The ripple effects of the Inflation Reduction Act
The Inflation Reduction Act (IRA) is America’s answer to the global call for strong policy action on the climate crisis. It includes almost $370 billion of incentives to reduce carbon emissions, including targeted support for carbon dioxide capture, utilization and storage (CCUS), heat pumps, green hydrogen, electric vehicles (EVs) and energy storage.
The introduction of the Inflation Reduction Act (IRA) of 2022 by the US government has sent ripples across the global energy industry.
Several months on, we’ve had some time to think about this law, which seeks to invest and catalyze hundreds of billions of dollars in US clean energy production. We’ve seen reactions from non-US companies, nations, and blocs that are affected by the federal law, not all of them positive.
But ‘positive’ is one of the words I’d use to describe the impact on the energy industry from the IRA. Pragmatic would be another. Disruptive would be a third.
Positive for net zero
Why positive? Because there is a general global alignment on green investment. Of course, the IRA has led to companies wanting to invest more in green projects in the US because the conditions are right for investment.
We also see that the general direction — all across the world — is towards reaching net zero. Anything that moves us closer to that goal has to be seen as positive.
Pragmatic for manufacturers
The IRA is pragmatic too — and comprehensive, directing around $370 billion in federal funding to clean energy, with the goal of substantially cutting US carbon emissions by 2030.
The funds will be delivered through a mix of tax incentives, grants, and loan guarantees, covering all the solutions needed to help us get to net zero, from CCUS, to geothermal, renewable, hydrogen, ammonia and more. The IRA is providing real solutions at scale, and manufacturers can work with the tools it offers them.
Disruptive for non-US markets
The IRA is also disruptive. You cannot throw a stone into the water and not expect ripples. And the IRA is a very big stone. In fact, it improves the country’s green business case by so much that other areas of the world are racing to respond.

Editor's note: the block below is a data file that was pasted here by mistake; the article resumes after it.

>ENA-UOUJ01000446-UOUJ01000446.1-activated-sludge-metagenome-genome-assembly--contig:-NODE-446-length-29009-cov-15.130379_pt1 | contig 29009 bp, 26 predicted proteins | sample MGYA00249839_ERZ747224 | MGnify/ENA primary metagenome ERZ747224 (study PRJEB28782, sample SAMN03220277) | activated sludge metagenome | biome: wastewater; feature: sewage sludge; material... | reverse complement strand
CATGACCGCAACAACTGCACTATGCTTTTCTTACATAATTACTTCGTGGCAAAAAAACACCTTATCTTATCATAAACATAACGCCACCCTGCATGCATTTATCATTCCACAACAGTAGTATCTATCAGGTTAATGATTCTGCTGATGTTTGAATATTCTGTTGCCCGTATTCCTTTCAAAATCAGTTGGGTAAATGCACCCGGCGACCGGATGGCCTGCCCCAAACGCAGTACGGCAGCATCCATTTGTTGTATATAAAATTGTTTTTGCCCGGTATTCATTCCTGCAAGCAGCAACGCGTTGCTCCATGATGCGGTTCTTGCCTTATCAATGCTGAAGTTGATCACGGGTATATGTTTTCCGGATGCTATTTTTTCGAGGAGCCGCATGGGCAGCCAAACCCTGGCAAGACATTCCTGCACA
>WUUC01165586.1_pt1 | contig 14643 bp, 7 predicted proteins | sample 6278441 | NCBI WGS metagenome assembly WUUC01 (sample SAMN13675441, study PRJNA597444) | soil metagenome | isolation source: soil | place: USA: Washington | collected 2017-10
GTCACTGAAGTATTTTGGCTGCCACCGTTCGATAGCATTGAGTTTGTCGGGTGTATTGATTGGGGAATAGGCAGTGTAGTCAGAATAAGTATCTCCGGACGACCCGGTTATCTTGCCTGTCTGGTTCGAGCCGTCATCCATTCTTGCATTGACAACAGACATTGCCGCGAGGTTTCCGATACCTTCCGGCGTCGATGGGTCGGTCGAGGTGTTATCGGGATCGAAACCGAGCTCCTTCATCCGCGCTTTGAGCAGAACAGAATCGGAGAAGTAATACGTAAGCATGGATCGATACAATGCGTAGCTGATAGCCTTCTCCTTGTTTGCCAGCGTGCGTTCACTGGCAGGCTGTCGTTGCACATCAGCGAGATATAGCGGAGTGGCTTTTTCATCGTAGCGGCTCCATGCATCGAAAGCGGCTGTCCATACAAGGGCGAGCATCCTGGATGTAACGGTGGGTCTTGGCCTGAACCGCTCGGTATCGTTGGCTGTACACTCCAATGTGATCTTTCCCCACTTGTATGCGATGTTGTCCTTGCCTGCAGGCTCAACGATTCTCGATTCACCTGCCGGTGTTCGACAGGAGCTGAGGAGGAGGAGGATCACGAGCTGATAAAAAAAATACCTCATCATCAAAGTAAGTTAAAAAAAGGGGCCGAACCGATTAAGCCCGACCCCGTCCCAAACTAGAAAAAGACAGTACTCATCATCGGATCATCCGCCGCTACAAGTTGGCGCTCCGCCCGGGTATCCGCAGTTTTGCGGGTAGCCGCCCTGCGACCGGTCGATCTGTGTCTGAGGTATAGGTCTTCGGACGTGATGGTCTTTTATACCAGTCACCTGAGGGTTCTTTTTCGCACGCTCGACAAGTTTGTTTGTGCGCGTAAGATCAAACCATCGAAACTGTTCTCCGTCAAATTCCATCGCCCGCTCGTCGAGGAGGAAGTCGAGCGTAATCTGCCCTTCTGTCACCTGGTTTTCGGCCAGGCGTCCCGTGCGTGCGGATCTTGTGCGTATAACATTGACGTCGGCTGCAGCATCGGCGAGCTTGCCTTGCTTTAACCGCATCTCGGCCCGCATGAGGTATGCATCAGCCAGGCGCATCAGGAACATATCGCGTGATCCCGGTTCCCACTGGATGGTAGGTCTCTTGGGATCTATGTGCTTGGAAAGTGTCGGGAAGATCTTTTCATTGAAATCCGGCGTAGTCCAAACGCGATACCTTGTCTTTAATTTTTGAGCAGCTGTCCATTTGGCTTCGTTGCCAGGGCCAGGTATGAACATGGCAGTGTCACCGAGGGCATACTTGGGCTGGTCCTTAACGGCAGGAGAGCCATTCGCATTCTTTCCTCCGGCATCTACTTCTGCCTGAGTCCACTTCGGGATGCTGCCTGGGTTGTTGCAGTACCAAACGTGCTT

Take the EU. I can’t think of a region that has been doing more to incentivize decarbonization initiatives, while discouraging non-green energy investment. But the European Green Deal is now ‘competing’ with the US’ offering in some ways. Not all of these impacts are intentional, and there are concerns from European businesses that the IRA could pull investment away from the EU.
On the other hand, you have to feel for the US. For so long, the world has been vocal on asking the US to step up and be bold in the fight against the climate crisis. Then the IRA arrives, and the size and scale of it raises a few eyebrows, and leads to a flurry of discourse on many topics, including the impact on other regions and World Trade Organization rules.
Next steps — balance and calm
The IRA has clearly made a big splash — possibly bigger than intended — but the waters will become calm again. Right now, manufacturers and market participants involved in global decarbonization are taking stock, trying to understand the impact of the IRA and the subsequent knock-on effects.
And policymakers are also re-evaluating their decarbonization initiatives to see if they can level the playing field, and coordinate global efforts to lower emissions.
In some ways, the outlook is murky, but there are positive signals.
We’ve already seen the US working with France and Germany to communicate subsidy details more transparently so the EU can match them if they want to. And we’ve seen at least part of the EU’s response to the IRA in the form of its Green Deal Industrial Plan, which details better access to finance and more global cooperation.
The IRA has made waves, but its ultimate intention is the same across the world — accelerating decarbonization. Investment clarity and global coordination is improving every day, creating more investment opportunities that will help us achieve this goal together.